Multiple mechanisms are likely to account for the link between obesity and increased risk of postmenopausal breast cancer. Two adipokines, leptin and adiponectin, are of particular interest due to their opposing biologic functions and associations with breast cancer risk. In the current study, we investigated the effects of leptin and adiponectin on normal breast epithelial stem cells. Levels of leptin in human adipose explant-derived conditioned media positively correlated with the size of the normal breast stem cell pool. In contrast, an inverse relationship was found for adiponectin. Moreover, a strong linear relationship was observed between the leptin/adiponectin ratio in adipose conditioned media and breast stem cell self-renewal. Consistent with these findings, exogenous leptin stimulated whereas adiponectin suppressed breast stem cell self-renewal. In addition to local in-breast effects, circulating factors, including leptin and adiponectin, may contribute to the link between obesity and breast cancer. Increased levels of leptin and reduced amounts of adiponectin were found in serum from obese compared with age-matched lean postmenopausal women. Interestingly, serum from obese women increased stem cell self-renewal by 30% compared with only 7% for lean control serum. Taken together, these data suggest a plausible explanation for the obesity-driven increase in postmenopausal breast cancer risk. Leptin and adiponectin may function as both endocrine and paracrine/juxtacrine factors to modulate the size of the normal stem cell pool. Interventions that disrupt this axis and thereby normalize breast stem cell self-renewal could reduce the risk of breast cancer.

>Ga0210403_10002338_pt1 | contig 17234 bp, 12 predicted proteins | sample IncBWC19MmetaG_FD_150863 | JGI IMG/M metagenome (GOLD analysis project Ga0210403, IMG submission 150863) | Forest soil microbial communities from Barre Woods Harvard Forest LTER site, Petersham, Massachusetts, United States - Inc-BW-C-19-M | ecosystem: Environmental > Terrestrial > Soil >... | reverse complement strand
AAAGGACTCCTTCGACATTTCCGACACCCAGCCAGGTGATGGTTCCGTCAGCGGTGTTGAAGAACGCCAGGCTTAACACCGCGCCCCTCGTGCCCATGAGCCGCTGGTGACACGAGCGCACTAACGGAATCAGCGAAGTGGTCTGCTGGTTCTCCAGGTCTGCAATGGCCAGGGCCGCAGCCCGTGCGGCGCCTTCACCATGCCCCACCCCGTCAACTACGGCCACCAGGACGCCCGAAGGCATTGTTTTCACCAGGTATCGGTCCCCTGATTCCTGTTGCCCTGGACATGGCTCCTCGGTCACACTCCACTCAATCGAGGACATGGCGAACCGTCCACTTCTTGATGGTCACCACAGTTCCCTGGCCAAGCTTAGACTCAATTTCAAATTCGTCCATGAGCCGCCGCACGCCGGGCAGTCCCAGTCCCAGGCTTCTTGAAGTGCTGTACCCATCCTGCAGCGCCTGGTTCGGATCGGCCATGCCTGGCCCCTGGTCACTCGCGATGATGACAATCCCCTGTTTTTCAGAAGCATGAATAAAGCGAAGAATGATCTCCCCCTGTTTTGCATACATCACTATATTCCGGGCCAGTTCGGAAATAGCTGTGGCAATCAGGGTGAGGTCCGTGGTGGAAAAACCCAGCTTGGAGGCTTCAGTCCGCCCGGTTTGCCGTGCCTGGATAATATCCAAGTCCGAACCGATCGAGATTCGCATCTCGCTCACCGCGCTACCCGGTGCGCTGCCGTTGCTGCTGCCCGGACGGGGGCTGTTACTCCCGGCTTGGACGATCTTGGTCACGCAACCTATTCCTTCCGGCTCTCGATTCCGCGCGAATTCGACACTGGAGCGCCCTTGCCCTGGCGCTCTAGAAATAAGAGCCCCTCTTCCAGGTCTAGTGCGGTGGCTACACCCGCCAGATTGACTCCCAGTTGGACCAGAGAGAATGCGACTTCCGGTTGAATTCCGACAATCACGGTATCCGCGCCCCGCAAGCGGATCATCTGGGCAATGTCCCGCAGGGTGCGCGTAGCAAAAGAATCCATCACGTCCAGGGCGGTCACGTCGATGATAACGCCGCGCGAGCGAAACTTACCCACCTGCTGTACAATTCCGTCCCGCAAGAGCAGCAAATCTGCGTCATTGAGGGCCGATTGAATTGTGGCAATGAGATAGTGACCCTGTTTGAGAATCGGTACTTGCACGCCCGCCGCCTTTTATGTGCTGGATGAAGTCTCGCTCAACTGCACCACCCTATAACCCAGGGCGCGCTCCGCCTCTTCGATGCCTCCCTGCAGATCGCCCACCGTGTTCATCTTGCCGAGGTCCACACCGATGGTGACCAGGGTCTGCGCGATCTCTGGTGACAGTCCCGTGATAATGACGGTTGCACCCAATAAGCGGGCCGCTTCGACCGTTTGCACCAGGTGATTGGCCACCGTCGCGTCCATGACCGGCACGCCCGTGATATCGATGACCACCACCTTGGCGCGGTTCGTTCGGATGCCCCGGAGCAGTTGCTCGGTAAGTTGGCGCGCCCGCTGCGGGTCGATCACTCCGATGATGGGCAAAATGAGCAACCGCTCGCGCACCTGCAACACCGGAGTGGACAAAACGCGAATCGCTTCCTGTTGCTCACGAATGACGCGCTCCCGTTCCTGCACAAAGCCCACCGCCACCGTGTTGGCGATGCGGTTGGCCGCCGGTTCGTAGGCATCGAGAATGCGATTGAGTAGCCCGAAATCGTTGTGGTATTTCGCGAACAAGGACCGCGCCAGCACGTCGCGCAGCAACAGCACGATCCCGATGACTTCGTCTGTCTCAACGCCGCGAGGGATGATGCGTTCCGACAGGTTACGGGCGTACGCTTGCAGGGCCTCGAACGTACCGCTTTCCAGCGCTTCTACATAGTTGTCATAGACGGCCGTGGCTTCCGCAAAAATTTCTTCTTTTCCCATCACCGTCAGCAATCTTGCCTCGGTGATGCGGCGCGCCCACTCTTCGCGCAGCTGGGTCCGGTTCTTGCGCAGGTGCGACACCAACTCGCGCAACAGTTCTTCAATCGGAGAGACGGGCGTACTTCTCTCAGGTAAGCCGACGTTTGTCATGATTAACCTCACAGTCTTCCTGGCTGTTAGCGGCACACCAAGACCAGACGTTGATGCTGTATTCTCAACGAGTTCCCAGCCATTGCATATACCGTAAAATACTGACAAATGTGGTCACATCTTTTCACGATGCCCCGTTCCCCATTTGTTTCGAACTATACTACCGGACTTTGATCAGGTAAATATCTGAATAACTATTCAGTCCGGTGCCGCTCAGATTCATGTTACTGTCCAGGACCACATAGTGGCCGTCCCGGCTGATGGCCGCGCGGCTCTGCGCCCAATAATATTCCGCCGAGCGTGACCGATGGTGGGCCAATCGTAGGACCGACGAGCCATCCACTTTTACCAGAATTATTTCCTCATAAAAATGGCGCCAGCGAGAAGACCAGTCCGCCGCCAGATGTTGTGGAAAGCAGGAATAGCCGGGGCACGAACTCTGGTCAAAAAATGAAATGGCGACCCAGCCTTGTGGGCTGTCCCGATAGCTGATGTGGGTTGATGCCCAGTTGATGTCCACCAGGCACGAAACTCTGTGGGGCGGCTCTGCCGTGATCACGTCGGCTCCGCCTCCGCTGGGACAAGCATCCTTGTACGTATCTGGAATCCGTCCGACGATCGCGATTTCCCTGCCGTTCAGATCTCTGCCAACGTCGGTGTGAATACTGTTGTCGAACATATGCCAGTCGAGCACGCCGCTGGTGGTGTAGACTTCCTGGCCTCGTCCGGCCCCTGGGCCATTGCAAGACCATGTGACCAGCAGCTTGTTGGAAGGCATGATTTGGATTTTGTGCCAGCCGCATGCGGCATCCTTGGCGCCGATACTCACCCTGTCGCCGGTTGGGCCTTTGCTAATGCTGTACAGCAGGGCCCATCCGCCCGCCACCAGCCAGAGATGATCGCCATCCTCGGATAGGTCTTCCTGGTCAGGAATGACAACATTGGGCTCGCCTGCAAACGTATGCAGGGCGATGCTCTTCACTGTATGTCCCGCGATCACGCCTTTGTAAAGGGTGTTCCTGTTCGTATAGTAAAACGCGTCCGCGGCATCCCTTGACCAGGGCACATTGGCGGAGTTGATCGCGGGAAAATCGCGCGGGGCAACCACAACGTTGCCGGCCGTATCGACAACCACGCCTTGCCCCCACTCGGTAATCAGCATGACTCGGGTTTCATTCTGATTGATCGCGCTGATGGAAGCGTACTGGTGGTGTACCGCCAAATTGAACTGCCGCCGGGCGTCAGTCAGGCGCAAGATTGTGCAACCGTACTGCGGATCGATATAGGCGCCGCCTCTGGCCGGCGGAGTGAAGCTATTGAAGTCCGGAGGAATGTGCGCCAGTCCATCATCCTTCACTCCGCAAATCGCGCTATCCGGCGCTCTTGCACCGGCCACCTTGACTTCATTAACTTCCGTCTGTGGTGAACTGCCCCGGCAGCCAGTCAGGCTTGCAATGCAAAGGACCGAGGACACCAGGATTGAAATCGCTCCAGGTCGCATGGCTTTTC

20. Monoclonal Antibodies Detect a Spectrin-Like Protein in Normal and Dystrophic Human Skeletal Muscle

    NASA Astrophysics Data System (ADS)

    Appleyard, S. T.; Dunn, M. J.; Dubowitz, V.; Scott, M. L.; Pittman, S. J.; Shotton, D. M.

    1984-02-01